Glendale opens things up, raises drama in Supercross season



We've completed just four rounds, yet the 2018 AMA Supercross season already has proven to be among the most dramatic in recent history. Last weekend's race in Glendale put an exclamation mark on that with some of the most intense racing thus far--it just seems to keep getting better. 


After a nightmarish start to the season that put him in a deep deficit--nearly 50 points off the title chase--Eli Tomac has put together back-to-back wins and now sits "just" 36 points down. Of course, that is a lot of ground to make up against rivals such as Jason Anderson, Ken Roczen and a revitalized Justin Barcia, but let's not forget that he made up nearly that many last year in his failed bid to catch Ryan Dungey for the title. If Tomac wins out, and the others remain somewhat inconsistent--like they have been--well, he just may be able to do it.


Inconsistent results and great racing isn't limited to the 450 class, though. Aaron Plessinger (above) rebounded from a forgettable Anaheim 2 to take a convincing win ahead of the two red plates (tied for the lead) of Shane McElrath and Joey Savatgy. Plessinger was able to regain the points lead, going into this weekend's round in Oakland with a scant 1 point advantage. With it being a day race (the night show starts at 3:30 Pacific Time), it is likely to make an already unpredictable class of talent even less predictable, which of course only adds to the fun.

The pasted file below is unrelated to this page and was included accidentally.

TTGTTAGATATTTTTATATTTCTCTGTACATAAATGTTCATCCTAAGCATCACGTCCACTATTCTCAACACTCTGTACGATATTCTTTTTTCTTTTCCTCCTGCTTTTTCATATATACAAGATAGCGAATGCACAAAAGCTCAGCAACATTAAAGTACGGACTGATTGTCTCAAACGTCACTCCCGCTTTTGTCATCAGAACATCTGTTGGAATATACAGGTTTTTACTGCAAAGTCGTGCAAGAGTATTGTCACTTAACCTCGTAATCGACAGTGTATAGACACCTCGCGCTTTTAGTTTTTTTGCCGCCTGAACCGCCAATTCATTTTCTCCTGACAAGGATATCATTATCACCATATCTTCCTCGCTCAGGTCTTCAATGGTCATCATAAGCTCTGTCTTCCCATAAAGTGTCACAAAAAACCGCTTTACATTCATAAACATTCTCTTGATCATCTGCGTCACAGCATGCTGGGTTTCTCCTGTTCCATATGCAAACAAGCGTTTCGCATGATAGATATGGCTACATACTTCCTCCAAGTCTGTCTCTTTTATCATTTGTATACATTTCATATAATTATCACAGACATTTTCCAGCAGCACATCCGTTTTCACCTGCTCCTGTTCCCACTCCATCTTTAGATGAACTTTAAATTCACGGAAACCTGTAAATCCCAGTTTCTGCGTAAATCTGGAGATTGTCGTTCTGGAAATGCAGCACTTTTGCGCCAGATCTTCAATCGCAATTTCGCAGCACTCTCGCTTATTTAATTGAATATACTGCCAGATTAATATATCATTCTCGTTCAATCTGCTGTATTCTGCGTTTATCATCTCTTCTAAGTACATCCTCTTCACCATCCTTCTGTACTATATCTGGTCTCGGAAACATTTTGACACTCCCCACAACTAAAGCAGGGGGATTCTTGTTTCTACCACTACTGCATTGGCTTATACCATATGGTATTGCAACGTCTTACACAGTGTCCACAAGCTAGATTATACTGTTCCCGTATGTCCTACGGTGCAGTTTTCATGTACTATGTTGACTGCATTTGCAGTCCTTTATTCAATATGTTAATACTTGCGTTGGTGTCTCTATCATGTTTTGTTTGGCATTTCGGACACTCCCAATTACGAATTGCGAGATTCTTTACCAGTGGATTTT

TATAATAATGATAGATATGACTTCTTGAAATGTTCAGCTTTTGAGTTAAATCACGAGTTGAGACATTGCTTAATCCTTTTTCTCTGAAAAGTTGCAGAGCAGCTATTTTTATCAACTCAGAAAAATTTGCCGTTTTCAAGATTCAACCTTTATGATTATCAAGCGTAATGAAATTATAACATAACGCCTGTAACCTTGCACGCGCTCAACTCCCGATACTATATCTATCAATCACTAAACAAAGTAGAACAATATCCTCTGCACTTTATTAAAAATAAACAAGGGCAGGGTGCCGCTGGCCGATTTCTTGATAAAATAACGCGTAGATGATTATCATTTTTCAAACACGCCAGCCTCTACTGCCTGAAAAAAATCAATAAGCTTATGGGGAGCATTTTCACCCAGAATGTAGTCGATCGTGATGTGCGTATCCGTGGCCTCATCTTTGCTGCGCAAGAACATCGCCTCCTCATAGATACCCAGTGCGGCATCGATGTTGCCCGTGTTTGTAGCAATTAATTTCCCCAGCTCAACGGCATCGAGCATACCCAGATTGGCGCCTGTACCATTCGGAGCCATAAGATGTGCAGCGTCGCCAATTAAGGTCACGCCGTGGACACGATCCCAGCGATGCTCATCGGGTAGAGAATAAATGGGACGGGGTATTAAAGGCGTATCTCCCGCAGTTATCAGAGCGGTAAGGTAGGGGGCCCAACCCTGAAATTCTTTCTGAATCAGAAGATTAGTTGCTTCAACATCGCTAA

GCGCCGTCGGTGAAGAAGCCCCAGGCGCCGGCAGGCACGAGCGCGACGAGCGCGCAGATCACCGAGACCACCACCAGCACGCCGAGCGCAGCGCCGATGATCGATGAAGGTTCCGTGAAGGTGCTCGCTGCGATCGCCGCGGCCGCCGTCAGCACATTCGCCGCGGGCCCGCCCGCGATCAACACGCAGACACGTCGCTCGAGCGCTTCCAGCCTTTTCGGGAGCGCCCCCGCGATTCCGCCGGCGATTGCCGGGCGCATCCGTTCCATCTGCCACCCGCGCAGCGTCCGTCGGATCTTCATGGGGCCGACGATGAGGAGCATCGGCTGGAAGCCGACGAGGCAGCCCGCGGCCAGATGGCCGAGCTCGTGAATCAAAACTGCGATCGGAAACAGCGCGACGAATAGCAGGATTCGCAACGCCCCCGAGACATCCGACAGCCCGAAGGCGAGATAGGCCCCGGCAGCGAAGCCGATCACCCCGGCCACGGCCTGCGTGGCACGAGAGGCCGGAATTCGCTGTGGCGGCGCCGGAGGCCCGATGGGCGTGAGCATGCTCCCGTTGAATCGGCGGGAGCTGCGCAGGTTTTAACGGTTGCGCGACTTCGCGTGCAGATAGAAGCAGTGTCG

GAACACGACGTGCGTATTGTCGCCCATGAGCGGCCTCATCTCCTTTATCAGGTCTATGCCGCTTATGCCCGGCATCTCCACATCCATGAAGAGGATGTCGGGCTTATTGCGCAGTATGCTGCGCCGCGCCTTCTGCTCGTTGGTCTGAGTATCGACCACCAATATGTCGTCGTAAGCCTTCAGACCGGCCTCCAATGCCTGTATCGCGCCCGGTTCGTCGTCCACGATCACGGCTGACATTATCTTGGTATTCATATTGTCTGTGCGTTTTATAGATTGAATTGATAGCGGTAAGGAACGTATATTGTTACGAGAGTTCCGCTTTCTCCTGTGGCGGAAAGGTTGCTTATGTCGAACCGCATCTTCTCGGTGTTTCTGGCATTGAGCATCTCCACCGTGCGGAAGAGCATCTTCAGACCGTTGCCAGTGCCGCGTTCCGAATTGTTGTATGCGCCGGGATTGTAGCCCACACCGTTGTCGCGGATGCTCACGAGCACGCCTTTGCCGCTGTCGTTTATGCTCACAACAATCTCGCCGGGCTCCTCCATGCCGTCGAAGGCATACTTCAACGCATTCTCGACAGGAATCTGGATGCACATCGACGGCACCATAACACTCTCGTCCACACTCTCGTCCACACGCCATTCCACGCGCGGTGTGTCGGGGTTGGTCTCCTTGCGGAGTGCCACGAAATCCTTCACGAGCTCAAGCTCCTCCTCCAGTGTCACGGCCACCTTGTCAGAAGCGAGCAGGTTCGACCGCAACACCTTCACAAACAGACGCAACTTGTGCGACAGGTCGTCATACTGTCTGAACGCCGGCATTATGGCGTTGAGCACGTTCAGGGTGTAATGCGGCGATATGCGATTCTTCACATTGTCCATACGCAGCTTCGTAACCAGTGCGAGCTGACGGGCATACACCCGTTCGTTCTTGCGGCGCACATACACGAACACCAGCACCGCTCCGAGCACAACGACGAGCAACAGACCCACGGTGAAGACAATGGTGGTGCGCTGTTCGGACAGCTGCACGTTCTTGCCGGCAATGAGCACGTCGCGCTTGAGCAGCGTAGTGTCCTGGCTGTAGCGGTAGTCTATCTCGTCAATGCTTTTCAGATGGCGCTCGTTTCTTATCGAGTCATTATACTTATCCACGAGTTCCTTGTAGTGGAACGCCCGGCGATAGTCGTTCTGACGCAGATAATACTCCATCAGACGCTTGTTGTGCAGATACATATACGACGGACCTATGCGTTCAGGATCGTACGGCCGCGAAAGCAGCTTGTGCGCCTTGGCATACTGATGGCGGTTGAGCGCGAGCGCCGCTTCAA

Perhaps more so now than ever, Shane McElrath is a legitimate title threat. Already with a main event and a couple of heat race wins this year, the TLD veteran is always one of the fastest on the track at any given time. Add that to a new-found race craft that has landed him on the podium all but once, and the latest version of Shane McElrath promises to be in the mix every time he hits the track.


Another rider who's consistency is lacking a bit, but is improving, is Jason Anderson. Carrying the red plate now into his third event, Anderson needs to rebound off his relatively poor result in Glendale and make a statement in Oakland. To allow Tomac to stamp his authority in another round may lead to a long season for the New Mexico native, since, in the past, he's struggled with his consistency and ability to stay off the ground. If Tomac runs the table, Anderson needs to be on the podium. It's as simple as that.


It seems odd to call Ken Roczen a dark horse for the title, but that's exactly the role he fills  this season. Roczen's speed and consistency has been building steadily through the first four rounds, and with a better start in Glendale, he may have been a threat for the win. As it was, he was forced to slice and dice his way through the pack and was quite successful at it. Ending up third, Ken was closing the gap on Barcia, who in turn seemed to be catching Tomac (who may well have been in cruise mode at that point of the race). Roczen's now third in points, 12 behind Anderson, so he's definitely in a good spot as he continues to improve every weekend. It's certainly not a matter of if Roczen will win a race, but when. He, too, needs to prevent Tomac from winning too much more, or, at the very least, needs to minimize poor finishes and not allow Tomac to take advantage of them. Roczen is back, and you can expect him to be even better in Oakland.